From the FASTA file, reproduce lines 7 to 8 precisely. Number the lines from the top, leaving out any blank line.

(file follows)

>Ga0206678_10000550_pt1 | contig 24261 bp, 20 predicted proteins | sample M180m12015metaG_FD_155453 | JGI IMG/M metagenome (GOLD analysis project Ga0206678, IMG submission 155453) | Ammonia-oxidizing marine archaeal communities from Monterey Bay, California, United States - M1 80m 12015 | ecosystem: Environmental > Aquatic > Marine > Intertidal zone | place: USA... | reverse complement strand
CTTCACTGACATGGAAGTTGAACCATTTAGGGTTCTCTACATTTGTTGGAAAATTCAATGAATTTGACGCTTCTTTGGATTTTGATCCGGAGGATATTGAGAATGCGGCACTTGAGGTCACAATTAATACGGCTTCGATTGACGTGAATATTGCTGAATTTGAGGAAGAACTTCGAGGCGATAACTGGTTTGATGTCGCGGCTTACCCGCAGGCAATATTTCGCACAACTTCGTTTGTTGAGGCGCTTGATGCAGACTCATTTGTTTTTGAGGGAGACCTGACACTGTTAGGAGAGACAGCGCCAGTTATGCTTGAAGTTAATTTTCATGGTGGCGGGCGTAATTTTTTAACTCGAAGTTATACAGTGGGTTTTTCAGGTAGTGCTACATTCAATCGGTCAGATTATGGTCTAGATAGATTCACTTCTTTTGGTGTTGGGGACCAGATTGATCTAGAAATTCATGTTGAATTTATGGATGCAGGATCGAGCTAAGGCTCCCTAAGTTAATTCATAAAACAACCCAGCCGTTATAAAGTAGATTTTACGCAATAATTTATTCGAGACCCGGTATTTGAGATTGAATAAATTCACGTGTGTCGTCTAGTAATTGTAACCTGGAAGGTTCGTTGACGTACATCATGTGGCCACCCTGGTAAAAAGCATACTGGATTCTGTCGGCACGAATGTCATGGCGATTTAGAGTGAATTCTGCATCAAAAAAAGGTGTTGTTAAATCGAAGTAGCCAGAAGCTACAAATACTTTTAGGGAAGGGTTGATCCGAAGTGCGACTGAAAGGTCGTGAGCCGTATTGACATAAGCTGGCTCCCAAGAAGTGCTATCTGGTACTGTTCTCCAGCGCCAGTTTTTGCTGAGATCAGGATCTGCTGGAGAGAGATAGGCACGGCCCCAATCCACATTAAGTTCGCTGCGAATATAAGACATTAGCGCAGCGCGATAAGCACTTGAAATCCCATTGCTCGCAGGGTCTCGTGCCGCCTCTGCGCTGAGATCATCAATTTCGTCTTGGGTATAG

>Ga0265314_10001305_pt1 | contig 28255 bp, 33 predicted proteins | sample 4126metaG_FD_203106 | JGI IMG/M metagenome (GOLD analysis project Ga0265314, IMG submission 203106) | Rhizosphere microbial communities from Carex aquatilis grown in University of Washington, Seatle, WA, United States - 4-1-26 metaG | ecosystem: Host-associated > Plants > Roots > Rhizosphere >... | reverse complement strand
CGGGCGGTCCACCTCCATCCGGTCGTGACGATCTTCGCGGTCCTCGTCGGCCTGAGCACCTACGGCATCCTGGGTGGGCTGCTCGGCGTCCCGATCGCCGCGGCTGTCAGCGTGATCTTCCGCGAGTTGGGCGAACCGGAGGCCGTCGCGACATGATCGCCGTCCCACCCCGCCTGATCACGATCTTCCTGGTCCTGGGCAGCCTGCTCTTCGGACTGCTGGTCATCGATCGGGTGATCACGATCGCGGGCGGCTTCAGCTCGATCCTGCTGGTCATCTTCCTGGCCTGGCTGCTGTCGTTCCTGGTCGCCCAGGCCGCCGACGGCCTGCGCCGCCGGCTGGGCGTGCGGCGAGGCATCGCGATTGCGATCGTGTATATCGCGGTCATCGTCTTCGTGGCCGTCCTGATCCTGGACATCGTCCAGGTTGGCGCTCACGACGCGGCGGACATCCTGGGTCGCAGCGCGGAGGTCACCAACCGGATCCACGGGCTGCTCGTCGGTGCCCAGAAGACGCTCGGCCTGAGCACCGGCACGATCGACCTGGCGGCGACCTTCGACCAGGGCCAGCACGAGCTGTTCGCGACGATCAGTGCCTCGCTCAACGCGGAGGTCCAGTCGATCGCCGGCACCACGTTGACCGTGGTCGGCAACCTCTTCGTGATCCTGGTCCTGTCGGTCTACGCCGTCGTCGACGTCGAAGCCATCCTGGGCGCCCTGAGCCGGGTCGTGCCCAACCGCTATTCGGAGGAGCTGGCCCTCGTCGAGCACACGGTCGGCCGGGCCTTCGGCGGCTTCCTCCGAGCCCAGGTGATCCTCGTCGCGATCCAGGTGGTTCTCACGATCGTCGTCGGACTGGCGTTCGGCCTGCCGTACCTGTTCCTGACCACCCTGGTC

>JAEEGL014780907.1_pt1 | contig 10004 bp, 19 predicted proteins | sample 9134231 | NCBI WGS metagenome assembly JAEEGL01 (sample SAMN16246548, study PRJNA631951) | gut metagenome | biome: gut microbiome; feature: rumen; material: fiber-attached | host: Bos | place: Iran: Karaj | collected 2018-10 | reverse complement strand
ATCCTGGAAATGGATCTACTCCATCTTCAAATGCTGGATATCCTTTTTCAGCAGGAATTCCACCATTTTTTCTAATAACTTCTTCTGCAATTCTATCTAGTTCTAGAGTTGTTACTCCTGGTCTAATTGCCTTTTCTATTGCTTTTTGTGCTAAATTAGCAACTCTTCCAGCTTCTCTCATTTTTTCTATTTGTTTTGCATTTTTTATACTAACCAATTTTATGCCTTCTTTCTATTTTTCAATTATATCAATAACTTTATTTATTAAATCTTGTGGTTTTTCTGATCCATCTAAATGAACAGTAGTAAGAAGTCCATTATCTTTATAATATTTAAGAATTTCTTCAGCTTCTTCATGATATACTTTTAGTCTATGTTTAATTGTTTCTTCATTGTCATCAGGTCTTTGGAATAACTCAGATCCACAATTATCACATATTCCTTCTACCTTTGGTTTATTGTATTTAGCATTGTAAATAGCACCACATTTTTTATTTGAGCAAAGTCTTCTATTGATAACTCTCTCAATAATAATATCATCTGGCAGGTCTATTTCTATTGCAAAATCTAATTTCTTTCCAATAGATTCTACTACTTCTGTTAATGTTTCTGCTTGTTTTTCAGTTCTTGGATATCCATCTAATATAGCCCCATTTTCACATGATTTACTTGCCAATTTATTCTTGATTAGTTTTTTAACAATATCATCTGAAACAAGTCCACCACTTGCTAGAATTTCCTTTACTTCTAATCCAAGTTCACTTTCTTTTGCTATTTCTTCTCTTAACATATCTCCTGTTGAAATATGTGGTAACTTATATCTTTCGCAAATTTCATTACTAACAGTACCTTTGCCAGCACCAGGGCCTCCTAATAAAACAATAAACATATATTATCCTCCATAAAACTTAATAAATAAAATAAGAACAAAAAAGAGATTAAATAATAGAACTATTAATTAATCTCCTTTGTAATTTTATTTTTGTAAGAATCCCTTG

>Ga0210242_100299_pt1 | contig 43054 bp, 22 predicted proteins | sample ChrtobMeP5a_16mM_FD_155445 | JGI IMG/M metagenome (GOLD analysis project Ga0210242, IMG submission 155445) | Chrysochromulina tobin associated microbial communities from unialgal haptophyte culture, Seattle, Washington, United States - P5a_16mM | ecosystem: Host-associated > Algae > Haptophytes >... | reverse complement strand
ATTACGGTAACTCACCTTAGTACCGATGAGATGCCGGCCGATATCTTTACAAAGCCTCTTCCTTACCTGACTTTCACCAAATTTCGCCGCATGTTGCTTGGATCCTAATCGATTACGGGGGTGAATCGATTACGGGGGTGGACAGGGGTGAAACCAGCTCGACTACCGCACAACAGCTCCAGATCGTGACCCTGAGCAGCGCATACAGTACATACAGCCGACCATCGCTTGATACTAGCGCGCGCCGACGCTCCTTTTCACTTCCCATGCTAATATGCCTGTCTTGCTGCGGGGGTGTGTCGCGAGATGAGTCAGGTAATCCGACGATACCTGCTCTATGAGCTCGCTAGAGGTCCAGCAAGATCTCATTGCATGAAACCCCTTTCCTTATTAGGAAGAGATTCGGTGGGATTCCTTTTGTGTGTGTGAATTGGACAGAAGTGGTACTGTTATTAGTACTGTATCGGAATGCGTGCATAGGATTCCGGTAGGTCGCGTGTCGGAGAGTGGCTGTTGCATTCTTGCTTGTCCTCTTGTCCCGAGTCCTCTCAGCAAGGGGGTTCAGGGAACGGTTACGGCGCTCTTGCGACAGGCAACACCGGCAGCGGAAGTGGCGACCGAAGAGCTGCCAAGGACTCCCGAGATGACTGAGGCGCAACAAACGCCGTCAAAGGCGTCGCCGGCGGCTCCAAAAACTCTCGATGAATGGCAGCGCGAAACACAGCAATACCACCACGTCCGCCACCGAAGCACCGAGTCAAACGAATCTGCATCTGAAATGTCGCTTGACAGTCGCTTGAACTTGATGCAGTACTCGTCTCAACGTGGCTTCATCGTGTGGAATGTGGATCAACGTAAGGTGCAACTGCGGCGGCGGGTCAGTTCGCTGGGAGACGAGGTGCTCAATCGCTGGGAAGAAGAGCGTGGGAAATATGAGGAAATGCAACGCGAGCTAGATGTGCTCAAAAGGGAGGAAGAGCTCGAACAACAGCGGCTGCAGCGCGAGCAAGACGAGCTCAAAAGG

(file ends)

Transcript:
>Ga0210242_100299_pt1 | contig 43054 bp, 22 predicted proteins | sample ChrtobMeP5a_16mM_FD_155445 | JGI IMG/M metagenome (GOLD analysis project Ga0210242, IMG submission 155445) | Chrysochromulina tobin associated microbial communities from unialgal haptophyte culture, Seattle, Washington, United States - P5a_16mM | ecosystem: Host-associated > Algae > Haptophytes >... | reverse complement strand
ATTACGGTAACTCACCTTAGTACCGATGAGATGCCGGCCGATATCTTTACAAAGCCTCTTCCTTACCTGACTTTCACCAAATTTCGCCGCATGTTGCTTGGATCCTAATCGATTACGGGGGTGAATCGATTACGGGGGTGGACAGGGGTGAAACCAGCTCGACTACCGCACAACAGCTCCAGATCGTGACCCTGAGCAGCGCATACAGTACATACAGCCGACCATCGCTTGATACTAGCGCGCGCCGACGCTCCTTTTCACTTCCCATGCTAATATGCCTGTCTTGCTGCGGGGGTGTGTCGCGAGATGAGTCAGGTAATCCGACGATACCTGCTCTATGAGCTCGCTAGAGGTCCAGCAAGATCTCATTGCATGAAACCCCTTTCCTTATTAGGAAGAGATTCGGTGGGATTCCTTTTGTGTGTGTGAATTGGACAGAAGTGGTACTGTTATTAGTACTGTATCGGAATGCGTGCATAGGATTCCGGTAGGTCGCGTGTCGGAGAGTGGCTGTTGCATTCTTGCTTGTCCTCTTGTCCCGAGTCCTCTCAGCAAGGGGGTTCAGGGAACGGTTACGGCGCTCTTGCGACAGGCAACACCGGCAGCGGAAGTGGCGACCGAAGAGCTGCCAAGGACTCCCGAGATGACTGAGGCGCAACAAACGCCGTCAAAGGCGTCGCCGGCGGCTCCAAAAACTCTCGATGAATGGCAGCGCGAAACACAGCAATACCACCACGTCCGCCACCGAAGCACCGAGTCAAACGAATCTGCATCTGAAATGTCGCTTGACAGTCGCTTGAACTTGATGCAGTACTCGTCTCAACGTGGCTTCATCGTGTGGAATGTGGATCAACGTAAGGTGCAACTGCGGCGGCGGGTCAGTTCGCTGGGAGACGAGGTGCTCAATCGCTGGGAAGAAGAGCGTGGGAAATATGAGGAAATGCAACGCGAGCTAGATGTGCTCAAAAGGGAGGAAGAGCTCGAACAACAGCGGCTGCAGCGCGAGCAAGACGAGCTCAAAAGG